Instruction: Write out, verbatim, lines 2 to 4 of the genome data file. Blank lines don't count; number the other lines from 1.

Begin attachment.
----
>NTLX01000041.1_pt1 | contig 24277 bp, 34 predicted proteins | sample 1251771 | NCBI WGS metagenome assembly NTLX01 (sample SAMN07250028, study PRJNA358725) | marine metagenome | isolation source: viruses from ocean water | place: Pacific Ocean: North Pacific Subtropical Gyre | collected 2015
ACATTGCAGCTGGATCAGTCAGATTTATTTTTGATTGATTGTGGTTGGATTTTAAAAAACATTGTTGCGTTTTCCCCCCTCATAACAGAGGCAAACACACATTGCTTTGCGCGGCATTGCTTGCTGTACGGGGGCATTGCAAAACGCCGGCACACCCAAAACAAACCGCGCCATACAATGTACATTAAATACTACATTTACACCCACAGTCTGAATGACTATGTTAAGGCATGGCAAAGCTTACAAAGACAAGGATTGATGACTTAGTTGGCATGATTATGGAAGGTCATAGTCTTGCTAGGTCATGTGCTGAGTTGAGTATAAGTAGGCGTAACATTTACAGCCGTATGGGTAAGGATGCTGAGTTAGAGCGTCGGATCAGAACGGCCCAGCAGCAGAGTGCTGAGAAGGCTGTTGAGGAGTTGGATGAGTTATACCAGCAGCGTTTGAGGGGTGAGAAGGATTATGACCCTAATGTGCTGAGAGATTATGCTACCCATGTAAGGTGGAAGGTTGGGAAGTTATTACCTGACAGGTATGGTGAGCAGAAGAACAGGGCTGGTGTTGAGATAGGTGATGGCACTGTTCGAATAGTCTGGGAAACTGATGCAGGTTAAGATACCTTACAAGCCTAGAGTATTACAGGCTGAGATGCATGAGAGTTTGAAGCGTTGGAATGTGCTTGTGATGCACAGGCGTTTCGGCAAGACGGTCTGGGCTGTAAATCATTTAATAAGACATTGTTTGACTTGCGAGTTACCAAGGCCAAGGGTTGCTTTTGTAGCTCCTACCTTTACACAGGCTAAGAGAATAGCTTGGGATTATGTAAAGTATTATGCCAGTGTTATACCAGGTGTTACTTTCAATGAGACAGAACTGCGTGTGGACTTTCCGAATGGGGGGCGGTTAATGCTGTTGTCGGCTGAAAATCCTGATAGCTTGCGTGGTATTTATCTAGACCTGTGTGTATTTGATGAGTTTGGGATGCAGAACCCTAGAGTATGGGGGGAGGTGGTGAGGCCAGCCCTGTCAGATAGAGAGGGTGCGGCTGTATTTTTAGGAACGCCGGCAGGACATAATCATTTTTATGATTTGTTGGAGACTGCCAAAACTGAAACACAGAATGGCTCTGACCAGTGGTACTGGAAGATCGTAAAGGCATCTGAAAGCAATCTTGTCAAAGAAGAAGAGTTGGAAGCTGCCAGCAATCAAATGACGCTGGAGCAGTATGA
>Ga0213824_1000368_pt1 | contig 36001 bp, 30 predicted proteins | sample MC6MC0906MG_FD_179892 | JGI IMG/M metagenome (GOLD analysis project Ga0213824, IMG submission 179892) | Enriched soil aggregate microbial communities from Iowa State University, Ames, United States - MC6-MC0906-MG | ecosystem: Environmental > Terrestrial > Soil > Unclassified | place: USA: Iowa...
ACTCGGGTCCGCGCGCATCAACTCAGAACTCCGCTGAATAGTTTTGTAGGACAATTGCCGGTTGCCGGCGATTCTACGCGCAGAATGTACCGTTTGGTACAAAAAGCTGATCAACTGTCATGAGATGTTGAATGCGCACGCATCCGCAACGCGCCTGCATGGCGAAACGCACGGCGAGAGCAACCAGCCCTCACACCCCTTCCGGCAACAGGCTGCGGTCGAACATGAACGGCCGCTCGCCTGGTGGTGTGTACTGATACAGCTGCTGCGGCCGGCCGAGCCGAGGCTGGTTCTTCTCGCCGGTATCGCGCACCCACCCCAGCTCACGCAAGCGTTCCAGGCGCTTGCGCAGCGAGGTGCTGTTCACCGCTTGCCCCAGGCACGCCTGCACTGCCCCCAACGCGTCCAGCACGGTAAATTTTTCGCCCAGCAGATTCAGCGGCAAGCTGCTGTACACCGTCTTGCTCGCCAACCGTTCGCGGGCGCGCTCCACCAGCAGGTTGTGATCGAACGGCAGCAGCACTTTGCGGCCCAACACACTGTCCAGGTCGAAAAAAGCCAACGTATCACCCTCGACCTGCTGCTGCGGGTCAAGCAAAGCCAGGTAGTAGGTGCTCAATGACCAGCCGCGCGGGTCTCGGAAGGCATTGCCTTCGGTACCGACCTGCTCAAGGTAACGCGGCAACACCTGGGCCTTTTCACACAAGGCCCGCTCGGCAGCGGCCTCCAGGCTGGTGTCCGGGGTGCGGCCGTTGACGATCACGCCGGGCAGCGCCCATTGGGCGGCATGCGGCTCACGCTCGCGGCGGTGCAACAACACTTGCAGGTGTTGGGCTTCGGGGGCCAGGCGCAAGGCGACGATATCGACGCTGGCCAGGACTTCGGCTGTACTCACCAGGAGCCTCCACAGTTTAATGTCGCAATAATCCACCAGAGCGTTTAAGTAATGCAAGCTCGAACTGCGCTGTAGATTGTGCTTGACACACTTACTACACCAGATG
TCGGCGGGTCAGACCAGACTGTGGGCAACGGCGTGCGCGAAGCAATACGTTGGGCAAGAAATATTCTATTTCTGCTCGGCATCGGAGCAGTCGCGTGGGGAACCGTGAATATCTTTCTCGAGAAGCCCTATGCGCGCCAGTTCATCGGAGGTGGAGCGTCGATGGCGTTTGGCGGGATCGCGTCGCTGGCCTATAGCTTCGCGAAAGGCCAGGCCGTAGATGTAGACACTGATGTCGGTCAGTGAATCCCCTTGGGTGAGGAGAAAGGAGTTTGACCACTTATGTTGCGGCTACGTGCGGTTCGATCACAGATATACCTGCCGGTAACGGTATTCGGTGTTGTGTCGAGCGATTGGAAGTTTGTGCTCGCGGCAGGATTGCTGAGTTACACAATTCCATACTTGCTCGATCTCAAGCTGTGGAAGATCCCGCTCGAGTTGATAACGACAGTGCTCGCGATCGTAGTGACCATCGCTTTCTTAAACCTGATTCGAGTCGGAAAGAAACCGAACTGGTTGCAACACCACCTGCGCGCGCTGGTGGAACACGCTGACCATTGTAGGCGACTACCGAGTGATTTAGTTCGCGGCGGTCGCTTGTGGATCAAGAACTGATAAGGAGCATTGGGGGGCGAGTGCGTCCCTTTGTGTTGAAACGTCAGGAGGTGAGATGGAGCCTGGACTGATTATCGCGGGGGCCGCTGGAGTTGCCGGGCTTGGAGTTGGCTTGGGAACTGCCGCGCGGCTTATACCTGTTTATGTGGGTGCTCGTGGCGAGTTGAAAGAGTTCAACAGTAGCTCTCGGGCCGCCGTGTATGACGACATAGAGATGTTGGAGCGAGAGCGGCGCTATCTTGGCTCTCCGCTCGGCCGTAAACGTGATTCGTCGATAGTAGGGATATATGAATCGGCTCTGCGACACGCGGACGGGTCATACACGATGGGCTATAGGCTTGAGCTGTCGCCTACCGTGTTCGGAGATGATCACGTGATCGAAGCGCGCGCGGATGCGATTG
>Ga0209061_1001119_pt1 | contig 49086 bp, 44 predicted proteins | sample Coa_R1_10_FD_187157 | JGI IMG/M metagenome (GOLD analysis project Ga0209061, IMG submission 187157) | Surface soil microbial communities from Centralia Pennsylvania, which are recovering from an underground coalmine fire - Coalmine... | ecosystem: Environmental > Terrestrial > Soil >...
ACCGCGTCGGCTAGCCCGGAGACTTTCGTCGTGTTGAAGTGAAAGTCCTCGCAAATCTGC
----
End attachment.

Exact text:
ACATTGCAGCTGGATCAGTCAGATTTATTTTTGATTGATTGTGGTTGGATTTTAAAAAACATTGTTGCGTTTTCCCCCCTCATAACAGAGGCAAACACACATTGCTTTGCGCGGCATTGCTTGCTGTACGGGGGCATTGCAAAACGCCGGCACACCCAAAACAAACCGCGCCATACAATGTACATTAAATACTACATTTACACCCACAGTCTGAATGACTATGTTAAGGCATGGCAAAGCTTACAAAGACAAGGATTGATGACTTAGTTGGCATGATTATGGAAGGTCATAGTCTTGCTAGGTCATGTGCTGAGTTGAGTATAAGTAGGCGTAACATTTACAGCCGTATGGGTAAGGATGCTGAGTTAGAGCGTCGGATCAGAACGGCCCAGCAGCAGAGTGCTGAGAAGGCTGTTGAGGAGTTGGATGAGTTATACCAGCAGCGTTTGAGGGGTGAGAAGGATTATGACCCTAATGTGCTGAGAGATTATGCTACCCATGTAAGGTGGAAGGTTGGGAAGTTATTACCTGACAGGTATGGTGAGCAGAAGAACAGGGCTGGTGTTGAGATAGGTGATGGCACTGTTCGAATAGTCTGGGAAACTGATGCAGGTTAAGATACCTTACAAGCCTAGAGTATTACAGGCTGAGATGCATGAGAGTTTGAAGCGTTGGAATGTGCTTGTGATGCACAGGCGTTTCGGCAAGACGGTCTGGGCTGTAAATCATTTAATAAGACATTGTTTGACTTGCGAGTTACCAAGGCCAAGGGTTGCTTTTGTAGCTCCTACCTTTACACAGGCTAAGAGAATAGCTTGGGATTATGTAAAGTATTATGCCAGTGTTATACCAGGTGTTACTTTCAATGAGACAGAACTGCGTGTGGACTTTCCGAATGGGGGGCGGTTAATGCTGTTGTCGGCTGAAAATCCTGATAGCTTGCGTGGTATTTATCTAGACCTGTGTGTATTTGATGAGTTTGGGATGCAGAACCCTAGAGTATGGGGGGAGGTGGTGAGGCCAGCCCTGTCAGATAGAGAGGGTGCGGCTGTATTTTTAGGAACGCCGGCAGGACATAATCATTTTTATGATTTGTTGGAGACTGCCAAAACTGAAACACAGAATGGCTCTGACCAGTGGTACTGGAAGATCGTAAAGGCATCTGAAAGCAATCTTGTCAAAGAAGAAGAGTTGGAAGCTGCCAGCAATCAAATGACGCTGGAGCAGTATGA
>Ga0213824_1000368_pt1 | contig 36001 bp, 30 predicted proteins | sample MC6MC0906MG_FD_179892 | JGI IMG/M metagenome (GOLD analysis project Ga0213824, IMG submission 179892) | Enriched soil aggregate microbial communities from Iowa State University, Ames, United States - MC6-MC0906-MG | ecosystem: Environmental > Terrestrial > Soil > Unclassified | place: USA: Iowa...
ACTCGGGTCCGCGCGCATCAACTCAGAACTCCGCTGAATAGTTTTGTAGGACAATTGCCGGTTGCCGGCGATTCTACGCGCAGAATGTACCGTTTGGTACAAAAAGCTGATCAACTGTCATGAGATGTTGAATGCGCACGCATCCGCAACGCGCCTGCATGGCGAAACGCACGGCGAGAGCAACCAGCCCTCACACCCCTTCCGGCAACAGGCTGCGGTCGAACATGAACGGCCGCTCGCCTGGTGGTGTGTACTGATACAGCTGCTGCGGCCGGCCGAGCCGAGGCTGGTTCTTCTCGCCGGTATCGCGCACCCACCCCAGCTCACGCAAGCGTTCCAGGCGCTTGCGCAGCGAGGTGCTGTTCACCGCTTGCCCCAGGCACGCCTGCACTGCCCCCAACGCGTCCAGCACGGTAAATTTTTCGCCCAGCAGATTCAGCGGCAAGCTGCTGTACACCGTCTTGCTCGCCAACCGTTCGCGGGCGCGCTCCACCAGCAGGTTGTGATCGAACGGCAGCAGCACTTTGCGGCCCAACACACTGTCCAGGTCGAAAAAAGCCAACGTATCACCCTCGACCTGCTGCTGCGGGTCAAGCAAAGCCAGGTAGTAGGTGCTCAATGACCAGCCGCGCGGGTCTCGGAAGGCATTGCCTTCGGTACCGACCTGCTCAAGGTAACGCGGCAACACCTGGGCCTTTTCACACAAGGCCCGCTCGGCAGCGGCCTCCAGGCTGGTGTCCGGGGTGCGGCCGTTGACGATCACGCCGGGCAGCGCCCATTGGGCGGCATGCGGCTCACGCTCGCGGCGGTGCAACAACACTTGCAGGTGTTGGGCTTCGGGGGCCAGGCGCAAGGCGACGATATCGACGCTGGCCAGGACTTCGGCTGTACTCACCAGGAGCCTCCACAGTTTAATGTCGCAATAATCCACCAGAGCGTTTAAGTAATGCAAGCTCGAACTGCGCTGTAGATTGTGCTTGACACACTTACTACACCAGATG